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‘What Happens When You Police Poetry?’: Writers, Activists Gather in Delhi in Solidarity With Miya Poets Of Assam

Harsh Mander, Githa Hariharan, Ashok Vajpeyi and Apoorvanand condemned NRC and FIRs against Assamese poets & activists.

“153 A is not something that Sadhvi Pragya or Yogi Adityanath or Home Minister Amit Shah are charged with, despite the kind of hate speech they have given,” said former civil servant and social activist Harsh Mander at the Press Club in New Delhi on July 18, referring to the recent FIRs against poets and activists in Assam. He, along with author Githa Hariharan, Delhi University professor Apoorvanand, and poet Ashok Vajpeyi organised a press conference to address the cause of and express solidarity with the “Miya” poets of Assam.

Assam Miya poets

The Assam police on July 11 registered an FIR against ten poets and activists — including poets like Hafiz Ahmed, Shalim M Hussain, Abdul Kalam Azad, Rehna Sultana and Ashraful Hussain — over poems depicting the issues faced by Bengali-origin Muslims in the state. The artists and activists named in the complaint were featured in a Karwan-e-Mohabbat video titled “I am Miya – Reclaiming identity Through Protest Poetry“. They were booked under section 420/406  of the Indian Penal code read with various provisions of the Copyright Act. Nine of these poets have reportedly been charged with Section 153 A of the IPC — “Promoting enmity between different groups on the grounds of religion, race, place of birth, residence, language, etc., and doing acts prejudicial to maintenance of harmony.”

Also Read:  Assam: FIR Filed Against Poets & Activists For Poetry About Persecution Of Muslims

Miya, once a word of respect for Indian Muslims (‘Gentleman’ in Urdu) has, over time, turned into a pejorative term. For Bengali Muslims in Assam, it has come to mean “illegal immigrant” or “Bangladeshi” — two meanings that have dangerous connotations when hundreds of thousands of Assamese men and women are being rounded up into detention camps for being “foreigners”. In an attempt to reclaim the word, Bengali Muslim poets in the state have started to refer to themselves as “Miya”.

Mander, during the meet, highlighted the kind of harassment Assamese people have been facing because of the NRC. He added that Muslims were being disproportionately targeted because the NRC had to be viewed in the context of the Citizenship Amendment Bill that more or less offers protection to everyone except Muslims in India.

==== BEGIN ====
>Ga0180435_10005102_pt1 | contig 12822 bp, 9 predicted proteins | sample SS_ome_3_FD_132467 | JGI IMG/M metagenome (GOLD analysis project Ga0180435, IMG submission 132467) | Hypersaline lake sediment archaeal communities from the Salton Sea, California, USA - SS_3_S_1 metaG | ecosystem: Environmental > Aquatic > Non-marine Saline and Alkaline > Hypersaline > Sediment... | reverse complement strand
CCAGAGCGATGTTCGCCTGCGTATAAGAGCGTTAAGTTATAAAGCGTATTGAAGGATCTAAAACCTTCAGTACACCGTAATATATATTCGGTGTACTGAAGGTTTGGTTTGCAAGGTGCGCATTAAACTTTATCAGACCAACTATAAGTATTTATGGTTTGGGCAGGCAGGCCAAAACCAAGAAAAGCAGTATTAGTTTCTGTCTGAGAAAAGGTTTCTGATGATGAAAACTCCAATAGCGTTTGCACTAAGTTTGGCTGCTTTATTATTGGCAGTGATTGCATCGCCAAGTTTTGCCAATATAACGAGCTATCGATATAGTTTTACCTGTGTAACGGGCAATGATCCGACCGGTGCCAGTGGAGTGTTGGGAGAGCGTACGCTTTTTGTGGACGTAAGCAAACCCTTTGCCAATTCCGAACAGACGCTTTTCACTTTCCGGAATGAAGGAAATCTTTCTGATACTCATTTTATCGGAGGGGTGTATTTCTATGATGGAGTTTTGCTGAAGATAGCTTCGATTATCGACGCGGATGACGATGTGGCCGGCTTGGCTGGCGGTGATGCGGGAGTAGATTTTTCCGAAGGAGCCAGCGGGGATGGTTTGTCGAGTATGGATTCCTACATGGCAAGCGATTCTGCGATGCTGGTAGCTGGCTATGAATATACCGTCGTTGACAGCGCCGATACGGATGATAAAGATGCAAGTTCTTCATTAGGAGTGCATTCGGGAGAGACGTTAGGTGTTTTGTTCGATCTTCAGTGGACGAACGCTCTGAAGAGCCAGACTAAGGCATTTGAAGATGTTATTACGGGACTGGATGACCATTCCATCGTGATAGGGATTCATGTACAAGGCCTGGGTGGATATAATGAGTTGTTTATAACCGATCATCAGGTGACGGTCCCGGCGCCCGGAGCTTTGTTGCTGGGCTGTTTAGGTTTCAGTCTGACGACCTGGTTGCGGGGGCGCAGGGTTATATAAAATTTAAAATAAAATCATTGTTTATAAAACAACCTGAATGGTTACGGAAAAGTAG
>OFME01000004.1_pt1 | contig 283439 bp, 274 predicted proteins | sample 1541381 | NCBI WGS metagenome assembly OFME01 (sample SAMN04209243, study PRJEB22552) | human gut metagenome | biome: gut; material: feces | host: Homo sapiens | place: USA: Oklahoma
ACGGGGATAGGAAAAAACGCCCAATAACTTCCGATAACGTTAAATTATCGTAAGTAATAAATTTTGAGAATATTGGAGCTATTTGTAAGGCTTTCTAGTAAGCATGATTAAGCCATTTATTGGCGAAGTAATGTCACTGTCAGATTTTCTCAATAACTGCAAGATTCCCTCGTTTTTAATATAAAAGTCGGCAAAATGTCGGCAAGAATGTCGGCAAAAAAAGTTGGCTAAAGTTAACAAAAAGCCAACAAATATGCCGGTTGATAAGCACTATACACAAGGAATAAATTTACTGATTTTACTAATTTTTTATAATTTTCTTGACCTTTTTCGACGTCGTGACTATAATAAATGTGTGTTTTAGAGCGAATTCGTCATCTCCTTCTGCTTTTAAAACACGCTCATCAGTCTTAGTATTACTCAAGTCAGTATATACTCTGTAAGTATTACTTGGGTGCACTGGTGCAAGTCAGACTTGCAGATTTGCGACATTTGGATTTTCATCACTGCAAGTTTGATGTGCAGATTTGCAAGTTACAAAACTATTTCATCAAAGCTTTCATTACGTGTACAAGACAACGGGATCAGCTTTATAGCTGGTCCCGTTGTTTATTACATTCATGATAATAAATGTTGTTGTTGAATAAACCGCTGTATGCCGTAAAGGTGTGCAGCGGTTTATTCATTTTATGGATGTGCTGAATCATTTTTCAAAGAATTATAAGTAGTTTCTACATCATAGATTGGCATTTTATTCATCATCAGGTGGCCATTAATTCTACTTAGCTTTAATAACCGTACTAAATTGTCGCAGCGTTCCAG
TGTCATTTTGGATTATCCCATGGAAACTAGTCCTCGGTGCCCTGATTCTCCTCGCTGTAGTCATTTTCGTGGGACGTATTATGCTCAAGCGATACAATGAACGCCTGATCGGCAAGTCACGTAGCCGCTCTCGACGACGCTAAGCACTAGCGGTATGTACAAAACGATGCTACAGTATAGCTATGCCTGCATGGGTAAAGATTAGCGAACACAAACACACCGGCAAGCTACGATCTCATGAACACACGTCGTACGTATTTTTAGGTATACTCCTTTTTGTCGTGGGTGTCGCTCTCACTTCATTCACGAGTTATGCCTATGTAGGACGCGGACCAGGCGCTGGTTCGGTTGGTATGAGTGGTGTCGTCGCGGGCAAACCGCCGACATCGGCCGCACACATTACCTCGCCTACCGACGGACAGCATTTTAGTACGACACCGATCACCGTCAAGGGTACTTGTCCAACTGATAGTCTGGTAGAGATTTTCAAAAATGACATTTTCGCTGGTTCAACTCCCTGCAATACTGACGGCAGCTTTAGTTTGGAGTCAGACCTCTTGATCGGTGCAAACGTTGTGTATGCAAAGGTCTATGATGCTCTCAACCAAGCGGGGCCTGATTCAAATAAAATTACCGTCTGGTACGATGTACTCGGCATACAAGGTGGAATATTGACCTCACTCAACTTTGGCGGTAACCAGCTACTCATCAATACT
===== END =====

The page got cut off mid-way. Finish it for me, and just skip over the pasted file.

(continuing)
Harsh Mander
Harsh Mander

Coming back to solidarity for the poets, Githa Hariharan asked, “What happens when you police poetry? Miya poets have been harassed with police complaints, have been called a ‘threat’ to the Assamese people and security of the nation. Police complaints against poets pressure and silence them. At times like these, we have to express solidarity. We have to say, ‘Write. Speak. We are with you.'”

Githa Hariharan
Githa Hariharan

“This is to target and crush protest and dissent. This dissent poetry proves the power of resistance in dignity politics. The objective is to break a united opposition to NRC. We must resist all attempts to call our citizens outsiders,” added Hariharan.

Also Read: ‘Miyan’ Poets Document Pain & Humiliation That Fails to Find a Place in Today’s Grand Narratives of India

The national debates surrounding Miya poets have also strayed into language. Hariharan asserted “multiple axes” of chauvinism were at play here; aside from being religion and caste-based, it was language-based as well. “We must understand why they have decided to write in their language and not Assamiya,” Apoorvanand pointed out.

Apoorvanand
Apoorvanand

“First of all this is good poetry,” said Vajpeyi, a celebrated poet and writer and recipient of the Sahitya Academy Award in 1994 for his poetry collection, Kahin Nahin Wahin. He added, “The poems are good and the protest is also strong. It is our double responsibility to defend both the poetry and the cause. When Miya poets use their own mother tongue to express their feelings and the circumstances of their community, they validate the multi-lingual and multi-religious democracy that India is.”

Ashok Vajpeyi
Ashok Vajpeyi

He further said, “In Hindi, there are 40 dialects. No language depends on just one dialect. There are 730 languages in India. If poets don’t use a major language (Assamese), then perhaps they must believe that it hasn’t provided them with enough space and opportunity to speak and express themselves.”

Underlining what Home Minister Amit Shah said on July 17 in the Rajya Sabha — “The NRC is part of the Assam Accord and was also in (BJP’s) election manifesto based on which the government has come to power. The government will identify illegal immigrants living on every inch of the country’s soil and will deport them as per the international law” — Mander reminded all of the urgent need to unite. “The RSS envisioned an India where Muslims would be treated as second class citizens. With NRC, they would no longer be considered citizens at all.”

“I believe that the Republic has crossed a new line in its descent into darkness,” said Mander. “It has crossed a new line by criminalising poets who were expressing largely lament and dissent through poetry. Where would India and the world be without protest poetry?”

Also Read:  Assam NRC: A 40-Day-Old Baby Died as His Parents Waited at a Hearing Centre (Video)

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